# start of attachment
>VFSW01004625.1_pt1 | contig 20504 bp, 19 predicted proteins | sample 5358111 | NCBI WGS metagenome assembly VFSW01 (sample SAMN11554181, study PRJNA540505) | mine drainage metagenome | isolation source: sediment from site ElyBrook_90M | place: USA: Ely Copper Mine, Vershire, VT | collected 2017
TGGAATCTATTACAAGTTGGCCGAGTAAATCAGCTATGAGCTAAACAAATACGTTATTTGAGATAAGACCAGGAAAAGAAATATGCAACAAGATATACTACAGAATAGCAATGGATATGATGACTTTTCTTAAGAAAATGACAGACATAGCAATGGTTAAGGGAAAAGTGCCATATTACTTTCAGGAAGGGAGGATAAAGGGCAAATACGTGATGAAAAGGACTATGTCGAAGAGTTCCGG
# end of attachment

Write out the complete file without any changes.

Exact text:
>VFSW01004625.1_pt1 | contig 20504 bp, 19 predicted proteins | sample 5358111 | NCBI WGS metagenome assembly VFSW01 (sample SAMN11554181, study PRJNA540505) | mine drainage metagenome | isolation source: sediment from site ElyBrook_90M | place: USA: Ely Copper Mine, Vershire, VT | collected 2017
TGGAATCTATTACAAGTTGGCCGAGTAAATCAGCTATGAGCTAAACAAATACGTTATTTGAGATAAGACCAGGAAAAGAAATATGCAACAAGATATACTACAGAATAGCAATGGATATGATGACTTTTCTTAAGAAAATGACAGACATAGCAATGGTTAAGGGAAAAGTGCCATATTACTTTCAGGAAGGGAGGATAAAGGGCAAATACGTGATGAAAAGGACTATGTCGAAGAGTTCCGG